SHEGUIANDAH – A lot of things are happening in the digital universe of the internet these days as the world adjusts to the realities of fighting the global pandemic and communities strive to find ways to make isolation more bearable for their members.
Shelba Deer, program co-ordinator with Sheguiandah First Nation, cast about for innovative and interesting diversions with which to engage community—things that would help alleviate some of the pandemic isolation being felt in every community across the country. Always on the lookout, Ms. Deer said the idea of the graphic novel workshop came about through her own artistic interests as a young Anishinaabe-kwe.
Ms. Deer floated the concept during a staff meeting and her colleagues thought it was a great idea, she recalled. Then it was a matter of finding the right person for the gig. That is where Ms. Deer’s mentor through a seed program she had applied for hosted by Algoma University came into play.
“Sophie Edwards has been an amazing mentor to me,” said Ms. Deer. Ms. Edwards, one of the original founders of 4elements Living Arts, was assigned as a mentor through the seed program and the two conferred by conference call.
“It was her encouragement that got me to contact one of the graphic artists in a University of Manitoba webinar (Ms. Edwards) had researched for Indigenous writers and artists. So I emailed Neal and it all came together. As Sophie said, ‘it is like the universe is looking out for you’.”
Neal Shannacappo, the graphic artist Ms. Deer cold emailed, is a Nakawe and poet from Rolling River First Nation in Manitoba. Mr. Shannacappo (his pen name) is Eagle clan and currently living, working and playing in Ottawa.
His latest work, ‘The Krillian Key: Salamander Run’ is published by Kegedonce Press, and follows an immortal being, ‘Kyrill’ (a.k.a. Salamander), through the burning, charred remnants of Neo-New York, a dystopian landscape that plays a familiar backdrop common to graphic novels. Kyrill is the only key to a prison controlled by the seven gods of creation, and as such is chased through the post-apocalyptic hellscape depicted in ‘The Krillian Key’ by warring factions of alien/human hybrids—one of which seeks to shield Salamander from danger, while the other would use him to open the prison doors.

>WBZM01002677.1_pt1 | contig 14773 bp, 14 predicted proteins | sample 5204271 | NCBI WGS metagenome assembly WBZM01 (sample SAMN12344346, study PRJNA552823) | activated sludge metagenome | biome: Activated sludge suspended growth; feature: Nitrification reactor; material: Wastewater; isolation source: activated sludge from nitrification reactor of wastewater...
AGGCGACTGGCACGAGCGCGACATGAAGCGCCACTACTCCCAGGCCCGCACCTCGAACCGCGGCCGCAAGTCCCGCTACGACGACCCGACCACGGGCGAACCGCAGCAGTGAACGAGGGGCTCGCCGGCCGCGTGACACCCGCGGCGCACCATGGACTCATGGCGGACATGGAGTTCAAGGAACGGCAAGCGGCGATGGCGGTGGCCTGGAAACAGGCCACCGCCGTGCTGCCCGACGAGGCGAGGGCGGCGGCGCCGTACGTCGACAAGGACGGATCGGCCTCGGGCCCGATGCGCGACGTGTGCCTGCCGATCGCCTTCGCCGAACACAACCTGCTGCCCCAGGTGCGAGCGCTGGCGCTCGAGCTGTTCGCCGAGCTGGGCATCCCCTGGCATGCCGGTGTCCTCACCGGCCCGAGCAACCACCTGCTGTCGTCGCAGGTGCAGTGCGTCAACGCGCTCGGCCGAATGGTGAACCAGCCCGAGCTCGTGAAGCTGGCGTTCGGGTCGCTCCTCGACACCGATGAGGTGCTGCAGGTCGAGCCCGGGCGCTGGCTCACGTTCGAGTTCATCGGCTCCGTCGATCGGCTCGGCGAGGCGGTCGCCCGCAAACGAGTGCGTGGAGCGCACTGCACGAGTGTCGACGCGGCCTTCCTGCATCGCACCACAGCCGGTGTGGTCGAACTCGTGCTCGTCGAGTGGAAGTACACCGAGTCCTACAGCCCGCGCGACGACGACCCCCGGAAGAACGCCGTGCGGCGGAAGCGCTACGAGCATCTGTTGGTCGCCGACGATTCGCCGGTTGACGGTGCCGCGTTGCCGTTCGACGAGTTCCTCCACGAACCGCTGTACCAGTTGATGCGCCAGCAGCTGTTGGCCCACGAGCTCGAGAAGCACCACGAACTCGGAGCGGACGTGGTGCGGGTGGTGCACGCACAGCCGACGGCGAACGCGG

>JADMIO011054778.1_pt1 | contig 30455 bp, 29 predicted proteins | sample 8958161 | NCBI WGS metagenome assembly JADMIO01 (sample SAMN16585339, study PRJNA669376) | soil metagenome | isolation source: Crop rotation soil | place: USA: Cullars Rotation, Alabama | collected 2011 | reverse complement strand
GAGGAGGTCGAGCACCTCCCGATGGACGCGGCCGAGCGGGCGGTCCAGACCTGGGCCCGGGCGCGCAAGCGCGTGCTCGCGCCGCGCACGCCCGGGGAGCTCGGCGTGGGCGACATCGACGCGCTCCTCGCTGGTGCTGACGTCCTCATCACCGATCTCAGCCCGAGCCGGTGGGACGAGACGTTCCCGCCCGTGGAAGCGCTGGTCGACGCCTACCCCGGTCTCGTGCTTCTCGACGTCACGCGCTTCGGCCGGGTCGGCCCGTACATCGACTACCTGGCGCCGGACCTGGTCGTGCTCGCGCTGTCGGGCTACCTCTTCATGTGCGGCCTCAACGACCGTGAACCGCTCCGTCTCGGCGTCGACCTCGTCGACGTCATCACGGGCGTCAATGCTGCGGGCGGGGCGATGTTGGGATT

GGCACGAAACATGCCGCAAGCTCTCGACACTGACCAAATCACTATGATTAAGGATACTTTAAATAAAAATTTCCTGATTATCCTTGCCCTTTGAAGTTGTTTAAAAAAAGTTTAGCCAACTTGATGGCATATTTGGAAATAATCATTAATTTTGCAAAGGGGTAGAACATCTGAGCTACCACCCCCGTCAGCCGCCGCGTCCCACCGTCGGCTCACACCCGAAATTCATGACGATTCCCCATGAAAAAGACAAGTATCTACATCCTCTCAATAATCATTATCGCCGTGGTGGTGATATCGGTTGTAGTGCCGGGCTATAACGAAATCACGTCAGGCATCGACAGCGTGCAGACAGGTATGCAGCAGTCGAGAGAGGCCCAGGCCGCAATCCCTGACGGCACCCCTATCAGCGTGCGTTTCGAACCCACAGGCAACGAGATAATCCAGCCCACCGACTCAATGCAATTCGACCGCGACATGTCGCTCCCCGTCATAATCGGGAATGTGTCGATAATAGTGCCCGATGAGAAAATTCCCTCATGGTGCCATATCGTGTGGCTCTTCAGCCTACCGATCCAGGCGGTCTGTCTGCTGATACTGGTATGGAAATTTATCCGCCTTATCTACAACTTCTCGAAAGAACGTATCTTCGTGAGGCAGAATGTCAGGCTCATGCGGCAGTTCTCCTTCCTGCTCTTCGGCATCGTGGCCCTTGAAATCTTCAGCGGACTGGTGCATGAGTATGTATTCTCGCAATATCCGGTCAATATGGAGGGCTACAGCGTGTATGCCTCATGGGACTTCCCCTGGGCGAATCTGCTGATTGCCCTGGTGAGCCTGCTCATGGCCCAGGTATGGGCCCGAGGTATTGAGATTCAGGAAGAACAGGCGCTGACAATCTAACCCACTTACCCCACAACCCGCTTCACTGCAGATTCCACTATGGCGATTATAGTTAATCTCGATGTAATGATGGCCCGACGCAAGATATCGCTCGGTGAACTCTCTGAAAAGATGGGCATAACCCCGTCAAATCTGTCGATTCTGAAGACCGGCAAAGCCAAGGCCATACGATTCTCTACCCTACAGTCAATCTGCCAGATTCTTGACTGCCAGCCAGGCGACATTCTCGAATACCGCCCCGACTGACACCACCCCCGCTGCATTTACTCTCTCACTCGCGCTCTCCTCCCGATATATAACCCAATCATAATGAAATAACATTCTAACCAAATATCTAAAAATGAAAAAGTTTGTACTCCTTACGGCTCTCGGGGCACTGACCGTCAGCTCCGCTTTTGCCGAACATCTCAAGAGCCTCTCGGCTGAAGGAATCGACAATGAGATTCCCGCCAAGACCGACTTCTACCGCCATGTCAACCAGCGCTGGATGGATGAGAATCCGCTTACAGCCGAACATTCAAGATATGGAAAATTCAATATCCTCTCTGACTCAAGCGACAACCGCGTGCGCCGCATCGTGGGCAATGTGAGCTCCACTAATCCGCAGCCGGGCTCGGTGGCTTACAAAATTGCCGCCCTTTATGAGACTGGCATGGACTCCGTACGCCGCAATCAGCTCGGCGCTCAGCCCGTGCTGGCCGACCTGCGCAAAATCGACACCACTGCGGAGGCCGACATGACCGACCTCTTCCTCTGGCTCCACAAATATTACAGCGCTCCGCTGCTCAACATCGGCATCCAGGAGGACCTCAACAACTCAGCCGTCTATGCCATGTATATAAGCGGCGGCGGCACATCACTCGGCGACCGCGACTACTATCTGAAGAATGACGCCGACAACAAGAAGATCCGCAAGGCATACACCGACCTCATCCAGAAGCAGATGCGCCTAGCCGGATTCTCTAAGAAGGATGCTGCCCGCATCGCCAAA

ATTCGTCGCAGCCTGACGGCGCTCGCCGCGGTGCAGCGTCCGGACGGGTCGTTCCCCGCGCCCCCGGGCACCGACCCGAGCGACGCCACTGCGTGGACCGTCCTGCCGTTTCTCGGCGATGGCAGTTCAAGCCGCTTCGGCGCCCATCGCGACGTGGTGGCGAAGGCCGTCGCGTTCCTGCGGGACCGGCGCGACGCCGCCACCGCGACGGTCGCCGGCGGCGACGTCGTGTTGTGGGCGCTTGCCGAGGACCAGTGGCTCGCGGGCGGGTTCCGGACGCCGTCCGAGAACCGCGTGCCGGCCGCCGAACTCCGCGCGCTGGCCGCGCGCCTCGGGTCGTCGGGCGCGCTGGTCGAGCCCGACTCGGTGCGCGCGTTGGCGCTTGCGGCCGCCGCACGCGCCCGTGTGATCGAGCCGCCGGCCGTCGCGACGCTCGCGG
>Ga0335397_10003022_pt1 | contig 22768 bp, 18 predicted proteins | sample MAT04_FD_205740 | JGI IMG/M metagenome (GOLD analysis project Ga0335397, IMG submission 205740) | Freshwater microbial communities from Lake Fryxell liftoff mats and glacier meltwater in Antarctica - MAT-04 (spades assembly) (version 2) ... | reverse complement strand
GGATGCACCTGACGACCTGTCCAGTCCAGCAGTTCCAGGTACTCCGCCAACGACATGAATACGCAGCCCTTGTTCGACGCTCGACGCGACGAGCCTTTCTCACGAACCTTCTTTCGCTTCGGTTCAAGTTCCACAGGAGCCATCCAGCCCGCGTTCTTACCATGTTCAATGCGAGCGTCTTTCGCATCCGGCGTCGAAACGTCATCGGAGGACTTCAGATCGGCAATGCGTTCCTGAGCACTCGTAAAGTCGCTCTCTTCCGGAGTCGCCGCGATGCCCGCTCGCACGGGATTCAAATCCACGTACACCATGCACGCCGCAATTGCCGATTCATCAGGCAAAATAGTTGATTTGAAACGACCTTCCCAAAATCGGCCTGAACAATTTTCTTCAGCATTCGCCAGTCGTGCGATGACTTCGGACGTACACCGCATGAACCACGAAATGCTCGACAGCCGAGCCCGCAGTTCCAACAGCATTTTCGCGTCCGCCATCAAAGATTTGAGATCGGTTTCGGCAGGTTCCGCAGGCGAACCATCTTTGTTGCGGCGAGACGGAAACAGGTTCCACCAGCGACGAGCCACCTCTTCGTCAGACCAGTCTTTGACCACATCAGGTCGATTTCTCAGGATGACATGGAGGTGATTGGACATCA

Mr. Shannacappo is cited for his “imaginative world-building and vivid artwork.”
The graphic novelist took participants in the four-week workshop series through all aspects of a career as a graphic novelist. From initial concept to artwork, through publishing and essential tools, the workshop participants were encouraged to create their own artwork as they followed along.
Among his own inspirations, Mr. Shannacappo recalled writing a poem about “the man in black” that formed early genesis of one of his main characters. “It was very dark and had nothing to do with the graphic novel as it looks today, but that was when I first created the character of ‘The Father.’
It was several years before he found the look he wanted for that character. “Salamander showed up around that time,” he said. “He was also very different, but what both characters have retained is their tone—Salamander is light and The Father is dark.”
In conversation with The Expositor, Mr. Shannacappo noted that there has never been a better time for a young aspiring cartoonists or graphic novelists, writers of any genre, to make their way in the industry—but it will take work.
“Younger generations have a good grasp of social media,” he said. “You can publish your work online yourself, and there are all kinds of sites like Patreon, Instagram and others where you can market your work. I find younger people are much better at that than an older artist like myself.”
For an “older artist” Mr. Shannacappo demonstrated a pretty strong facility with the online graphics tools that are available to young artists these days, many of them with his favourite characteristic “free” going for them.
Mr. Shannacappo’s works can be found online at Chapters, Amazon and his publisher’s website kegedonce.com.
The Youth Comic Book Workshop was sponsored the Anishinabek Nation (Union of Ontario Indians) and the Ontario Indigenous Wellness Strategy.